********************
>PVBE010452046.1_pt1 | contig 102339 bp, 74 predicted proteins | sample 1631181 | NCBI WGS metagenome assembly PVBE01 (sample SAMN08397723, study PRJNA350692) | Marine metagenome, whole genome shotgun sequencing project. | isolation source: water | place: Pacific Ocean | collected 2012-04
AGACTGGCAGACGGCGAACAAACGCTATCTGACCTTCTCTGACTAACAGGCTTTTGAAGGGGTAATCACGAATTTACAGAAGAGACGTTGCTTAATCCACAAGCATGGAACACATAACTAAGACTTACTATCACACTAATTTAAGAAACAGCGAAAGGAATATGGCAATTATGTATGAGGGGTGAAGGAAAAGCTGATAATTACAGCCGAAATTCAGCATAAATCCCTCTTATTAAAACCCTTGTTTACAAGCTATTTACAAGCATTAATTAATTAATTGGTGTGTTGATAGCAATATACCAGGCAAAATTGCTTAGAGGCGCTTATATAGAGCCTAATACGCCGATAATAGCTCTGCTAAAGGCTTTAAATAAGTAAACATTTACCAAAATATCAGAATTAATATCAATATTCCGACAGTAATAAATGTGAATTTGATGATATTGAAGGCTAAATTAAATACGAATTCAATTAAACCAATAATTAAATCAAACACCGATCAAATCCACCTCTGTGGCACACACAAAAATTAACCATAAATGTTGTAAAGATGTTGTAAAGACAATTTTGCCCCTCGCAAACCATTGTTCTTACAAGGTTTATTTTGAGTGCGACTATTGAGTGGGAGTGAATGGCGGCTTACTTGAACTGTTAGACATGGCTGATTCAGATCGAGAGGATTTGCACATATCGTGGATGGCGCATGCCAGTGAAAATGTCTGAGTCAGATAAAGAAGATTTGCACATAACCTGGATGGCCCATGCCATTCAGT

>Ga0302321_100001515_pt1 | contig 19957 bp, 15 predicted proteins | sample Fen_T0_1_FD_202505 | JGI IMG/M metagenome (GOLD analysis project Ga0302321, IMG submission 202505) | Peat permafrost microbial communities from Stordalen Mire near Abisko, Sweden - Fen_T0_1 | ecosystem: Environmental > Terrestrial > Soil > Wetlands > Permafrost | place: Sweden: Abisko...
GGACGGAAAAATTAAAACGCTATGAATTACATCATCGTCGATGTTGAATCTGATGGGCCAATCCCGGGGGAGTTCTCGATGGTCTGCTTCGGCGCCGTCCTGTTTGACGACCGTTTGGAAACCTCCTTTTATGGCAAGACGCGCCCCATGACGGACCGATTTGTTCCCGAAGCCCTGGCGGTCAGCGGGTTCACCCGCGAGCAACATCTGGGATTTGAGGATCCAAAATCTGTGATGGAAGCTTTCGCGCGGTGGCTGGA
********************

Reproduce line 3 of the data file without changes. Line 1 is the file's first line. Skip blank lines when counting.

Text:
>Ga0302321_100001515_pt1 | contig 19957 bp, 15 predicted proteins | sample Fen_T0_1_FD_202505 | JGI IMG/M metagenome (GOLD analysis project Ga0302321, IMG submission 202505) | Peat permafrost microbial communities from Stordalen Mire near Abisko, Sweden - Fen_T0_1 | ecosystem: Environmental > Terrestrial > Soil > Wetlands > Permafrost | place: Sweden: Abisko...